Mia Bloom

 

On her book Bombshell: Women and Terrorism

Cover Interview of November 28, 2011

In a nutshell

In my book Bombshell: Women and TerrorismI examine the changing nature of terrorism.

The face of terrorism is changing—and it is now often a woman’s face. No longer can we expect terrorists to look a certain way, be a certain age, or gender.  In the book, I argue that women are subject to a variety of recruitment strategies. While many people assume that all women are forced by a man in their lives to engage in violence, in fact, this varies greatly from organization to organization. Some groups experienced the women themselves demanding to participate, for example Hamas in the 1990s. While the former leaders of Hamas, Sheikh Rantisi and Sheikh Yassin initially rejected female suicide bombers, many Palestinian women began to lobby for the right to demonstrate that they were just as dedicated as the men and wanted to become Istishhadiyya (self martyrs).

One woman, featured in the book, Ahlam al Tamimi, became a leader of Hamas’ female prisoners. Tamimi is one of over 1000 Palestinian Prisoners being released in exchange for captured Israeli soldier, Gilad Shalit. Women in the Provisional IRA were never forced to engage in violence and many Tamil women in Sri Lanka were also enthusiastic participants. Many of the former female IRA women, are also leaders in the Stormont Parliament.

However, these examples are in stark contrast to the Iraqi women in Diyala province in the Sunni triangle were not just mildly coerced or pressured, but selectively targeted women to be raped in order to give them no other option but to become bombers for Ansar al Sunnah.

I think the extent to which an organization will coerce women is important to emphasize because it says a lot about how much the group cares about its population but also how strong or weak they are.

It is also significant that one of the major rallying cries to engage in the Jihad in Iraq or Afghanistan by groups affiliated with Al Qaida has been to protect the “sisters in Islam” from attack, when in fact, in many instances, it is the groups themselves that attack the women’s honor. I suspect that many readers would be appalled to know about the activities of Samira Ahmed Jassim who organized the rape of 80 women for this purpose.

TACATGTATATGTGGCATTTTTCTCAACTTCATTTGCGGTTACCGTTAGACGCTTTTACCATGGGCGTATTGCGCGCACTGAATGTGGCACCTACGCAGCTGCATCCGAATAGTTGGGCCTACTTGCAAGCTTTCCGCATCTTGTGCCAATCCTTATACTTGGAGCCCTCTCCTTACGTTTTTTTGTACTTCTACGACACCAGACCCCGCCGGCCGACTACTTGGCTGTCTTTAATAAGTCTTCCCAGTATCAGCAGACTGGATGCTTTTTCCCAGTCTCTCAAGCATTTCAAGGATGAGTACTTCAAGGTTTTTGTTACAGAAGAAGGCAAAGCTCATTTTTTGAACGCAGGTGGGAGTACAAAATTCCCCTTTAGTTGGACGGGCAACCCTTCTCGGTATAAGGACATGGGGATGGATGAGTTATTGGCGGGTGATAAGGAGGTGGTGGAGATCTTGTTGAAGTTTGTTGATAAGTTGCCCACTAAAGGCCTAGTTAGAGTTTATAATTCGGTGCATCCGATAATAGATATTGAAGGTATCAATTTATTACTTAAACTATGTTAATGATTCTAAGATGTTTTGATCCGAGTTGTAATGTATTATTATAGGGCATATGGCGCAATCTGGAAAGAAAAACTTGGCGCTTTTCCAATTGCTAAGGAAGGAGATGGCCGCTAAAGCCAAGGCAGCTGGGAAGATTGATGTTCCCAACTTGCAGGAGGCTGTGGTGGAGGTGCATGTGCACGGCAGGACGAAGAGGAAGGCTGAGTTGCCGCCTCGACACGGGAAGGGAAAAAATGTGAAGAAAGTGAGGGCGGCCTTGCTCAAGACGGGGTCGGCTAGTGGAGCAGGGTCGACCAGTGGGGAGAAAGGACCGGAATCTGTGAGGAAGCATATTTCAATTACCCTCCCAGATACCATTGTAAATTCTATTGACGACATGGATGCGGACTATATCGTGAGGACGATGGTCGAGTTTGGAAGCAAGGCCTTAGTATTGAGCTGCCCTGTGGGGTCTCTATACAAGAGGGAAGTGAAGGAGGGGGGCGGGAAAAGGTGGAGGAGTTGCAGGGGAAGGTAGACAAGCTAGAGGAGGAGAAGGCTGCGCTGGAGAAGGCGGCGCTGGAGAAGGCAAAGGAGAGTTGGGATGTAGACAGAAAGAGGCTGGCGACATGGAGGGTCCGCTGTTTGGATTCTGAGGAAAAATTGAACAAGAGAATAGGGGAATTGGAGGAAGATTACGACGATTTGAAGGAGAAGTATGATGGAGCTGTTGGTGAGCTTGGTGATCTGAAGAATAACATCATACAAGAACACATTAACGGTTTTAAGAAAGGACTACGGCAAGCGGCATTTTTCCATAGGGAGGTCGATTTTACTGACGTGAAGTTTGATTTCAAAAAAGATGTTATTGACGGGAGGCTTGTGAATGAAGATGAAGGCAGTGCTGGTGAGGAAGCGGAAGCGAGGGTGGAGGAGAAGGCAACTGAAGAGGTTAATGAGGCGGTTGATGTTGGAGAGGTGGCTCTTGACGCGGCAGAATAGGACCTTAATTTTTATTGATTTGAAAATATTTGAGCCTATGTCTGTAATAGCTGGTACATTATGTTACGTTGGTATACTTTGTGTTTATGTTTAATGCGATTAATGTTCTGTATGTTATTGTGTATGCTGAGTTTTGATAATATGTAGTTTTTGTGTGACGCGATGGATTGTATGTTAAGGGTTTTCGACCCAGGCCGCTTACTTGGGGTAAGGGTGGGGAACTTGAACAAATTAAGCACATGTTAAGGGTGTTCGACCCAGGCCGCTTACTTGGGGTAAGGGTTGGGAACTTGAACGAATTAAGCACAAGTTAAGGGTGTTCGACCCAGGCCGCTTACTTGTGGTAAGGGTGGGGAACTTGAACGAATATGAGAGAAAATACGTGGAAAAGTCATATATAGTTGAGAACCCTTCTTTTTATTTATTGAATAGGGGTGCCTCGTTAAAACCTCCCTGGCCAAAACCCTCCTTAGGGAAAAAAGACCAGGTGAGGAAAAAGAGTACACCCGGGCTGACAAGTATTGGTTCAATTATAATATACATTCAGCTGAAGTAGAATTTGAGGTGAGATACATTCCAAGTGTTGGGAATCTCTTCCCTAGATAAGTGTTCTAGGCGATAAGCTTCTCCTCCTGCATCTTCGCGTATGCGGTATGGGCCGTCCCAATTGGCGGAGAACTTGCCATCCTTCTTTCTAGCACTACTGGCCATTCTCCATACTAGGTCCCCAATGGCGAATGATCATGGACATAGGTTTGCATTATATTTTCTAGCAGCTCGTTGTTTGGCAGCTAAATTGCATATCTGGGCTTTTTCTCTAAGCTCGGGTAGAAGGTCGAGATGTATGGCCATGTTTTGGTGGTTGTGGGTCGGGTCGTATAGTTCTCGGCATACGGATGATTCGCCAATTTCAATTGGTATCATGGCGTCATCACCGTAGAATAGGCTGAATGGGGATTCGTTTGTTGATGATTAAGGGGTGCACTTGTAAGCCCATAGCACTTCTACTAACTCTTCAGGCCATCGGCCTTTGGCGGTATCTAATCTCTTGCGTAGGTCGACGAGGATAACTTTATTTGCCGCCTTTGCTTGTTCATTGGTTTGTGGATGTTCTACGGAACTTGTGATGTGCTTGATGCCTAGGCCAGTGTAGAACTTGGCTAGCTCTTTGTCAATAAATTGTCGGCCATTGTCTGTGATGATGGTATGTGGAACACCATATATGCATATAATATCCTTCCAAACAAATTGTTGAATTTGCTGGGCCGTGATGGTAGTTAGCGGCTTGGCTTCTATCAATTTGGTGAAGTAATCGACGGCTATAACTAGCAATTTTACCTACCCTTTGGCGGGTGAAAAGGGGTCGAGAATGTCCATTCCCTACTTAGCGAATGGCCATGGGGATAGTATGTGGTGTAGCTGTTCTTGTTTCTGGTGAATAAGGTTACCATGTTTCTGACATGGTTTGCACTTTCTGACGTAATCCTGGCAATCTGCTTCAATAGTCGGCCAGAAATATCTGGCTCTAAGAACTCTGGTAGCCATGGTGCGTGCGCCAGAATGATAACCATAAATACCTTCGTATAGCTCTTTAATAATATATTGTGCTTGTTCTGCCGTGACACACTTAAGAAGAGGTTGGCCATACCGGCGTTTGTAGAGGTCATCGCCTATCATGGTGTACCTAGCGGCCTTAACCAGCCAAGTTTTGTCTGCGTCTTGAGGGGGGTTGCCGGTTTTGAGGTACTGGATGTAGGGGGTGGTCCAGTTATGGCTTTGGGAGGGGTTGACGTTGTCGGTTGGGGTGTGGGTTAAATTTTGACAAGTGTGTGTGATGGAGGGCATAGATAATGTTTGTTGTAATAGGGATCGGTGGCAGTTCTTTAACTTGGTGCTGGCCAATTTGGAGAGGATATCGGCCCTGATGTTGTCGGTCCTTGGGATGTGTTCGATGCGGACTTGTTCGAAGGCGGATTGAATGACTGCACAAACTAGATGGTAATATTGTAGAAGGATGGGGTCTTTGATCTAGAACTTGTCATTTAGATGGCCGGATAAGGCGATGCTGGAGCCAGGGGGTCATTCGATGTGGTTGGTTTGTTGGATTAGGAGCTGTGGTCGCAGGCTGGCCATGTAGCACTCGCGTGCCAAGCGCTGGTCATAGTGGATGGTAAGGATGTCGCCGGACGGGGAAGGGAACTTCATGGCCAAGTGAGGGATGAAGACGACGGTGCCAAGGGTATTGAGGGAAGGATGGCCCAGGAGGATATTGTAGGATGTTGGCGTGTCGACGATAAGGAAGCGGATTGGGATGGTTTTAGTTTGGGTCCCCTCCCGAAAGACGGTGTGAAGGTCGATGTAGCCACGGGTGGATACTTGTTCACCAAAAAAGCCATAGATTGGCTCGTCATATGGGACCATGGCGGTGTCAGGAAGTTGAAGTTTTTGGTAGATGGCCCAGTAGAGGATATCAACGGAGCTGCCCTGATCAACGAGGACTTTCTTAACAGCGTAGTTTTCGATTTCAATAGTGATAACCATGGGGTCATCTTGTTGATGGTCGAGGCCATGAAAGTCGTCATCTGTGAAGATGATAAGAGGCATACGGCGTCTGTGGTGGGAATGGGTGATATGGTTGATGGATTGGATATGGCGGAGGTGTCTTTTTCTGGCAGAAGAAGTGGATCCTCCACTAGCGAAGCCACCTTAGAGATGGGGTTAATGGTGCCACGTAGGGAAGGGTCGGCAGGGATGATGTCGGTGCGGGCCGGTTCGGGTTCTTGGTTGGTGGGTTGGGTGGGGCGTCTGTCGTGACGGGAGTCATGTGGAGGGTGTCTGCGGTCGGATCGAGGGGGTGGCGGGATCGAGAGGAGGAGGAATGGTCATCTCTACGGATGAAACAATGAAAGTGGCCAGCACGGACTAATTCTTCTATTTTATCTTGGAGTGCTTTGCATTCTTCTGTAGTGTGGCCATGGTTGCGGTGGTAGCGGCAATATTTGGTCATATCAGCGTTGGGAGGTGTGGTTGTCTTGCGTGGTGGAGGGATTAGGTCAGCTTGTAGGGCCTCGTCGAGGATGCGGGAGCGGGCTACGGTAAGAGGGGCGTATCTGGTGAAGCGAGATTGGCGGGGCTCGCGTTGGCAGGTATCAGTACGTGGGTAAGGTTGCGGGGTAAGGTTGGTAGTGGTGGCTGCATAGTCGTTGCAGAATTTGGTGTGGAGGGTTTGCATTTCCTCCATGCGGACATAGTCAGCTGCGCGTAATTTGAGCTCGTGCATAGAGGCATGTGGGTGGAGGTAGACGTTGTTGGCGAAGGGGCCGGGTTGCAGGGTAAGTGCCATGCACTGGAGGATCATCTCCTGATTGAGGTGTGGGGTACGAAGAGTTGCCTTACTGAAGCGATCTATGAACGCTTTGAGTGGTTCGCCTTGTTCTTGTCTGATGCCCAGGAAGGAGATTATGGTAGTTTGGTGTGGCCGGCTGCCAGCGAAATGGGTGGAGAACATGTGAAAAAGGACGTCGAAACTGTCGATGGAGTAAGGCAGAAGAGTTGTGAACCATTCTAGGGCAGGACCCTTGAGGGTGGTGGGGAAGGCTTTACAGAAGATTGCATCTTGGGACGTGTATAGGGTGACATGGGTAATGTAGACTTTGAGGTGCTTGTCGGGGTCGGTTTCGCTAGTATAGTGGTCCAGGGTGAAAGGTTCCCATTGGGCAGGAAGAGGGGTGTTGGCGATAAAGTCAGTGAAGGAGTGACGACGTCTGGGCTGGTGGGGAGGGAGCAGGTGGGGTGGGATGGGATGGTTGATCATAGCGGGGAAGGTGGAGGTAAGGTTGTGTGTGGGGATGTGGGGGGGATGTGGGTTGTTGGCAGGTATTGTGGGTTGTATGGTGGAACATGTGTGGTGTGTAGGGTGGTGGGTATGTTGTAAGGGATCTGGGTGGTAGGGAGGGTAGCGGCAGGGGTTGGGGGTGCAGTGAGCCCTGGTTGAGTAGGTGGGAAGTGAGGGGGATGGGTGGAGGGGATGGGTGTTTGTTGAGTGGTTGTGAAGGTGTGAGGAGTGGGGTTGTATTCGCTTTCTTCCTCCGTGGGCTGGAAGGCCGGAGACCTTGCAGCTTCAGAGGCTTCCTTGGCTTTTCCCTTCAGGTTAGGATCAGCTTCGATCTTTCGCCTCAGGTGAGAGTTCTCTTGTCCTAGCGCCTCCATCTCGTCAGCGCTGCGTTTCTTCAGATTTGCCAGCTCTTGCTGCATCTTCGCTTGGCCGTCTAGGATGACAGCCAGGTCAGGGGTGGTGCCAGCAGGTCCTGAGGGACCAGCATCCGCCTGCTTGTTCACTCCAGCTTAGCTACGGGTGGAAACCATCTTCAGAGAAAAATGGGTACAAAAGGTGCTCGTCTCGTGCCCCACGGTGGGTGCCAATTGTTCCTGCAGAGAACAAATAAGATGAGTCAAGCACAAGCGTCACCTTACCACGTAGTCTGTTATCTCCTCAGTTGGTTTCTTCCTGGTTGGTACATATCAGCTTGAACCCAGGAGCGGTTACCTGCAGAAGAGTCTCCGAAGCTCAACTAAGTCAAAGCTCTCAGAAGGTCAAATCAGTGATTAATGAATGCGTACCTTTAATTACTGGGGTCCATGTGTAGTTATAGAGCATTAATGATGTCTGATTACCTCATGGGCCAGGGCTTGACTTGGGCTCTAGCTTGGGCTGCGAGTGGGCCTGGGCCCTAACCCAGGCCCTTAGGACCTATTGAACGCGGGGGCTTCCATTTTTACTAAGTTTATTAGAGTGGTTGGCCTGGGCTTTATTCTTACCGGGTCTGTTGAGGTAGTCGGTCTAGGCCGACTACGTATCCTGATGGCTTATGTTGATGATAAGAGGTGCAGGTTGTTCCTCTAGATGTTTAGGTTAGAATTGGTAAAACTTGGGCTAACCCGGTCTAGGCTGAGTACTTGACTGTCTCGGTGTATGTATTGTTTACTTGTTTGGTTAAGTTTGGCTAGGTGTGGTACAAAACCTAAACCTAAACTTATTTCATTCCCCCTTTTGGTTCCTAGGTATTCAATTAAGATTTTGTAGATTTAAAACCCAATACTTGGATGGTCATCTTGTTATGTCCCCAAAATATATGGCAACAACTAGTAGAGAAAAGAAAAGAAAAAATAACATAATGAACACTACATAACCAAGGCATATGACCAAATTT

Using women is an excellent way to shame men into participating. I think in certain societies the use of women will help also recruit men to the cause because of the feeling that women are doing their work. This has been debated in some of the Jihadi circles about whether a woman’s obligation for Jihad is equal to that of a man.  I think it is also conveys the idea that the conflict is unstoppable if even the women are involved.

Finally, as I was completing the book, Umayma al Zawihiri came out with a open letter to all women stating that women could in fact participate in Jihad and even as suicide bombers all the while her husband, Ayman al Zawahiri was categorically saying that there were no women in Al Qaida. I think this is a way for Zawahiri (before the death of Osama Bin Laden) to play both sides of the debate.

Significantly, since Mrs. Zawahiri’s letter, a number of websites and publications have emerged that encourage more Jihadi women to take an activist role. And certainly, we see that among the new generation of leaders, people like Omar Hammami have a more “progressive” attitude about women suicide bombers and militant activists.

Not only will we likely see more women in places like Somalia, Uzbekistan, Pakistan and Iraq, and even places like Afghanistan and the Gulf, but we are likely to see also more and more children being used as bombers.

No one is expecting traditional women. Finally, the traditional clothes, like the Niqab allows one to hide an improvised explosive device effectively and if anything, might give the impression of a late term pregnant woman, which is also an excellent disguise.